The Odd Decouple

The single most cost-effective step for promoting conservation?

This is good news: according to NW Current, more and more utilities are becoming interested in “decoupling“—which could be the single most cost-effective step I’ve heard of for encouraging conservation.

Here’s how decoupling works. Utility rates are pretty tightly regulated: rate structures are dictated by utility commissions and the like. Traditionally, rate structures link a utility’s profits to its sales: the more a utility sells, the greater its profits. But that creates a huge disincentive for conservation: if utilities get people to cut their consumption, they cut into their own earnings. In fact, a private utility that tries to get its customers to use gas more efficiently could actually run the risk of a shareholder lawsuit.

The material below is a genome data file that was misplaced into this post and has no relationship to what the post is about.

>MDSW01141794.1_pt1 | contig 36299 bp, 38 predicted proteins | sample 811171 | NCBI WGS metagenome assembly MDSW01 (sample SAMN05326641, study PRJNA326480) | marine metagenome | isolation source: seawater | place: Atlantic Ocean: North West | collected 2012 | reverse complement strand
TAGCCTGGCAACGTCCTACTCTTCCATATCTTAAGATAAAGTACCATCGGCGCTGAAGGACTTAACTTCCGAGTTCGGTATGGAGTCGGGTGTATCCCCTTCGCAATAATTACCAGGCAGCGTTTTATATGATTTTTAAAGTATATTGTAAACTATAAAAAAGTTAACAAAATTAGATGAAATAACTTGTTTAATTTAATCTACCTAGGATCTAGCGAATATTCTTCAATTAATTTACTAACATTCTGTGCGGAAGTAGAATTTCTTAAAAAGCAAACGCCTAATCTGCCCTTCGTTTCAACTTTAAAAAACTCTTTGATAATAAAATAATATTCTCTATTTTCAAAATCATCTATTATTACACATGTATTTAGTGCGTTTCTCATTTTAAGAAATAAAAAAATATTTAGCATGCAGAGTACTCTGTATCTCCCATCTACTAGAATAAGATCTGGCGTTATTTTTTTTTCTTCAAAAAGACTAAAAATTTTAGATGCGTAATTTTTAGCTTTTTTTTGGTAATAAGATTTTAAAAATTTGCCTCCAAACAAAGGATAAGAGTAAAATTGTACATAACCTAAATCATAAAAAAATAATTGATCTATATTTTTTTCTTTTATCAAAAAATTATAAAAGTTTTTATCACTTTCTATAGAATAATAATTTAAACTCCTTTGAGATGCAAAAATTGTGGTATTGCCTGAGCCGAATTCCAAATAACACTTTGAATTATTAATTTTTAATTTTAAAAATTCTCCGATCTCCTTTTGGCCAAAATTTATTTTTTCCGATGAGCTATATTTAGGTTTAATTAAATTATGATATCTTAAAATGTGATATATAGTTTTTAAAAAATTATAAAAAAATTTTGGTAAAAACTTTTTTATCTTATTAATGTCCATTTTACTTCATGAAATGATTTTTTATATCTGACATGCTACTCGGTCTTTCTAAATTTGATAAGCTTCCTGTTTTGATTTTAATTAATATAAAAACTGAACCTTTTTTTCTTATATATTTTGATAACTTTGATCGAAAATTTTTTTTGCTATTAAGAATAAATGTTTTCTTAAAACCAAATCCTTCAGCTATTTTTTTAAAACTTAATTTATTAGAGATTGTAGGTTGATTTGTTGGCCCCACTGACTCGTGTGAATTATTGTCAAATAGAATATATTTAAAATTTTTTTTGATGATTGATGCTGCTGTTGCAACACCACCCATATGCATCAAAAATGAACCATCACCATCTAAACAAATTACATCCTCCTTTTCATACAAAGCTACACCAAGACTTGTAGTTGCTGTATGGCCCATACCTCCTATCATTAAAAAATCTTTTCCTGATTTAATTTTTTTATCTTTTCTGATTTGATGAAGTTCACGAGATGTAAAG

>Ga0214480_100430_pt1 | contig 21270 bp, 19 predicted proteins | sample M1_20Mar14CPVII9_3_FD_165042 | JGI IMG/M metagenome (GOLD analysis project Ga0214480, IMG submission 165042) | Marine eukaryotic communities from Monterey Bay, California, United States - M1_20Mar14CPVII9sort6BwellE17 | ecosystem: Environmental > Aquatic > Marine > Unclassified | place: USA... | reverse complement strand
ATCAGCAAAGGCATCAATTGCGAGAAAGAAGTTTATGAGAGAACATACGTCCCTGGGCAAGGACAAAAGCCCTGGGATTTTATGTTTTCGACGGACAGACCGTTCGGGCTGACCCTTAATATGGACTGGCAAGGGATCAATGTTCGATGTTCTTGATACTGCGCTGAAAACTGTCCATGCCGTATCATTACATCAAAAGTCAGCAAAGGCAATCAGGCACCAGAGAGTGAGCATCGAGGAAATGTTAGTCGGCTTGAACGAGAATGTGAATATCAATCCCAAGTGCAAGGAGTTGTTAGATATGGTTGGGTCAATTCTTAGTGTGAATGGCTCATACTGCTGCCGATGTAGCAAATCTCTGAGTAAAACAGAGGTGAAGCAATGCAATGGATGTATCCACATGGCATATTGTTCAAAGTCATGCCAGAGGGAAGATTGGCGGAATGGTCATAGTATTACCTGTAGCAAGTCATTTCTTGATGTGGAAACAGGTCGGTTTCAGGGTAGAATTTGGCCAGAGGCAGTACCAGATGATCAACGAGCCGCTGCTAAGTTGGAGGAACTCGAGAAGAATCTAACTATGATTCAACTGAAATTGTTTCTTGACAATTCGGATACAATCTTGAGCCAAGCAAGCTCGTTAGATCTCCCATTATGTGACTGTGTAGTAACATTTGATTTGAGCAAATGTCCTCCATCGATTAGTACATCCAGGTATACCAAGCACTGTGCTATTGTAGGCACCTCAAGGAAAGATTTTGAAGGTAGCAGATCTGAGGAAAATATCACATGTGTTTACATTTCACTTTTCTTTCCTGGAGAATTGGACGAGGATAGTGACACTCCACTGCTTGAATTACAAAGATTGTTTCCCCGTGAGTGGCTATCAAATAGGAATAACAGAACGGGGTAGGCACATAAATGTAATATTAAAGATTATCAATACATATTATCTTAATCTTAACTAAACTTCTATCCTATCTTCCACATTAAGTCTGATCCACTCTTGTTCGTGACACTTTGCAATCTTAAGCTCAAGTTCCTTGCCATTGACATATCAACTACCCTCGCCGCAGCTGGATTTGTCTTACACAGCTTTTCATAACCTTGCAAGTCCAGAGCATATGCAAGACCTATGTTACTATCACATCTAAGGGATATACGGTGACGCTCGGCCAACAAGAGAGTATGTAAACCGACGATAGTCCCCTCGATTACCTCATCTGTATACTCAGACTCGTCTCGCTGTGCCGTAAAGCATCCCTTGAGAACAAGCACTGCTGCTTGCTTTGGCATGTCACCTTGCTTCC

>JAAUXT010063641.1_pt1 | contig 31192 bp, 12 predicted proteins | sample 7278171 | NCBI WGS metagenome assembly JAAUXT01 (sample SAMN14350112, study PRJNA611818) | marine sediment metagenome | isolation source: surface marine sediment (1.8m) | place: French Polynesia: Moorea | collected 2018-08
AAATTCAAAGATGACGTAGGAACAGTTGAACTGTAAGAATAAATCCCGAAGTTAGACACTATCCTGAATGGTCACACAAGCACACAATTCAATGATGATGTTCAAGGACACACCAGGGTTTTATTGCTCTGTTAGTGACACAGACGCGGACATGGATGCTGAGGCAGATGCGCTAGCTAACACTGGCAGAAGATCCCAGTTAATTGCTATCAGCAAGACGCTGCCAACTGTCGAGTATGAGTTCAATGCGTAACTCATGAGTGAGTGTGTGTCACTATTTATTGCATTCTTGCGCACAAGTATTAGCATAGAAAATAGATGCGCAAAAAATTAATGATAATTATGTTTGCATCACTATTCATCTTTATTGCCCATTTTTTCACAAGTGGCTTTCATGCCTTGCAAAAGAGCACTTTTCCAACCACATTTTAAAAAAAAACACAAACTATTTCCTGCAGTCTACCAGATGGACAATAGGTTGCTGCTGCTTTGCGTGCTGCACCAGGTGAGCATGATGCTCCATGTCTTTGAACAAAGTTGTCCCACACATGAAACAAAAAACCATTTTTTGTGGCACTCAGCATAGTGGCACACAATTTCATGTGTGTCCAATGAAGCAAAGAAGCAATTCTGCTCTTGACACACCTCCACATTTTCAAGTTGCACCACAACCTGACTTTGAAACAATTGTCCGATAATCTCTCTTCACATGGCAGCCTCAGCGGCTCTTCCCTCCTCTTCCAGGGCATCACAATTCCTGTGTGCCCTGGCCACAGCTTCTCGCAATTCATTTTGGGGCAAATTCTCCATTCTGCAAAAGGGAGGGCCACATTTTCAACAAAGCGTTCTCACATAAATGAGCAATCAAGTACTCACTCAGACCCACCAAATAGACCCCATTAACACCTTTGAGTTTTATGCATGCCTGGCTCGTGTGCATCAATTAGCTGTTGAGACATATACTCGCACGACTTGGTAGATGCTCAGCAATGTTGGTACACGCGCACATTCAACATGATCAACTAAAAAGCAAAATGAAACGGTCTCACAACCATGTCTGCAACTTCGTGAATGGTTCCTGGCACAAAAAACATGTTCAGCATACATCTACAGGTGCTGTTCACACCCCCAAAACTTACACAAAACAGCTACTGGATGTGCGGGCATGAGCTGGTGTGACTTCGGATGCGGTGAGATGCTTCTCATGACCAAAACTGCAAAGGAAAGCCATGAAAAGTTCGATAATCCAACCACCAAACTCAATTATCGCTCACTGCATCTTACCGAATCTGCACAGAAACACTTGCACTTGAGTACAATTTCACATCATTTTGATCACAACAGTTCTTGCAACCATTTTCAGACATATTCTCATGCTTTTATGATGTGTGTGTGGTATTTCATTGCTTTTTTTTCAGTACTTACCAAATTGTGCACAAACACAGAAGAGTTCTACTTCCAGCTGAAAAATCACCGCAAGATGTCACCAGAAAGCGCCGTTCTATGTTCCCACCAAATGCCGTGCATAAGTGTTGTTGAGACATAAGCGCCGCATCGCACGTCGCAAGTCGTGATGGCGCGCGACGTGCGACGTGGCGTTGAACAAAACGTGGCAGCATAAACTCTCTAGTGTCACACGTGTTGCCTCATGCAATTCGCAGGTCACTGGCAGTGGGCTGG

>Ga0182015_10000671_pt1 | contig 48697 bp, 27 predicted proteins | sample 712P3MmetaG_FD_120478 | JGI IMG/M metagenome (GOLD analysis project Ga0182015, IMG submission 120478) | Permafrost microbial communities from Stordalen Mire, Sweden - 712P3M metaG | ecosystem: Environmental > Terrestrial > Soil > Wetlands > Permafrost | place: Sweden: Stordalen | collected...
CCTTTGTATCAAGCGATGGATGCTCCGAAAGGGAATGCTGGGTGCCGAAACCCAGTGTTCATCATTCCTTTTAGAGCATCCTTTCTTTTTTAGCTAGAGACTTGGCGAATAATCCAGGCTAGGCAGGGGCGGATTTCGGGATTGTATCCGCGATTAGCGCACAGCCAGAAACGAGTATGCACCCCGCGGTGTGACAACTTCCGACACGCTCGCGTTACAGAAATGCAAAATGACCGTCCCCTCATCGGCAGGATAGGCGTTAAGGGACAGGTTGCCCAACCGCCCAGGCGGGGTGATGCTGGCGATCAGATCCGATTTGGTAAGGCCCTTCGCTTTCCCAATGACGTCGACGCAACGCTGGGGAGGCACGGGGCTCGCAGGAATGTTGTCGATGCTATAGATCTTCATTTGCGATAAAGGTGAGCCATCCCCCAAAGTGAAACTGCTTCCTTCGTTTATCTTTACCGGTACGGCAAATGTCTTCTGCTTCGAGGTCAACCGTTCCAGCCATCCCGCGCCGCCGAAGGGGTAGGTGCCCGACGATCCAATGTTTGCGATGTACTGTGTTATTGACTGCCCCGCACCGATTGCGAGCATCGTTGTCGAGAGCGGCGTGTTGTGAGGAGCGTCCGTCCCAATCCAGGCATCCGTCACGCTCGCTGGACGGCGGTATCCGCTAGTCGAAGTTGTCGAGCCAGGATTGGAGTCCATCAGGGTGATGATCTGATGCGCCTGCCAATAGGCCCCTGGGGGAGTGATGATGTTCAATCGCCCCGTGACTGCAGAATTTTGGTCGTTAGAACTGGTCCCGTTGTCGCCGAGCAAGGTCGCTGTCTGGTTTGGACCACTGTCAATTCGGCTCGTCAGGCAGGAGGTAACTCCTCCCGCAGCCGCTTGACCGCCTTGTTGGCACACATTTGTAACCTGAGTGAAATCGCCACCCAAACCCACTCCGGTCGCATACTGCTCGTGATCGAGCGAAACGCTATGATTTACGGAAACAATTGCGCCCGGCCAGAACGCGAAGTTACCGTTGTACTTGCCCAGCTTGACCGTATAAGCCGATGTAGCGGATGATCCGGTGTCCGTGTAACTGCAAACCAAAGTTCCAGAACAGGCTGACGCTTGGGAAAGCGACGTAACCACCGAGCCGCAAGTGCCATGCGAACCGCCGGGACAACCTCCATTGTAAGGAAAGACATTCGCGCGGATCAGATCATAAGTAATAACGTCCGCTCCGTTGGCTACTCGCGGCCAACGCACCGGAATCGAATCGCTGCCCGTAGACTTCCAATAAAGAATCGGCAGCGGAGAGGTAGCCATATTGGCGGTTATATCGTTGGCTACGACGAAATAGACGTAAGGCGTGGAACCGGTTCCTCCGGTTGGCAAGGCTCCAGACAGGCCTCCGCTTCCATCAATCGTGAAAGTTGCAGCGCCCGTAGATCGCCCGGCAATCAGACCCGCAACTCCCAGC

Under decoupling, though, utility rates are structured so that a utility’s profit margins can rise when consumption falls. (In other words, a utility’s earnings are “decoupled” from its gross sales.) This simple change can make it profitable for utilities to promote conservation. And as a result, decoupling aligns the utility’s incentives with the incentives of its customers: everyone has an incentive to use energy more efficiently. Northwest Natural, an Oregon gas company, has been operating under a decoupled rate structure since 2002. One result—it’s shifted staff from marketing (trying to get people to buy more gas) to customer service. Whee!

Decoupling is one of those nifty little ideas with a huge potential payoff for a seemingly insignificant change. It doesn’t take much to make decoupling a reality—it relies on a simple alteration to the rules, rather than regulatory strictures or costly upgrades to technology. So it’s nice to see it catching on.

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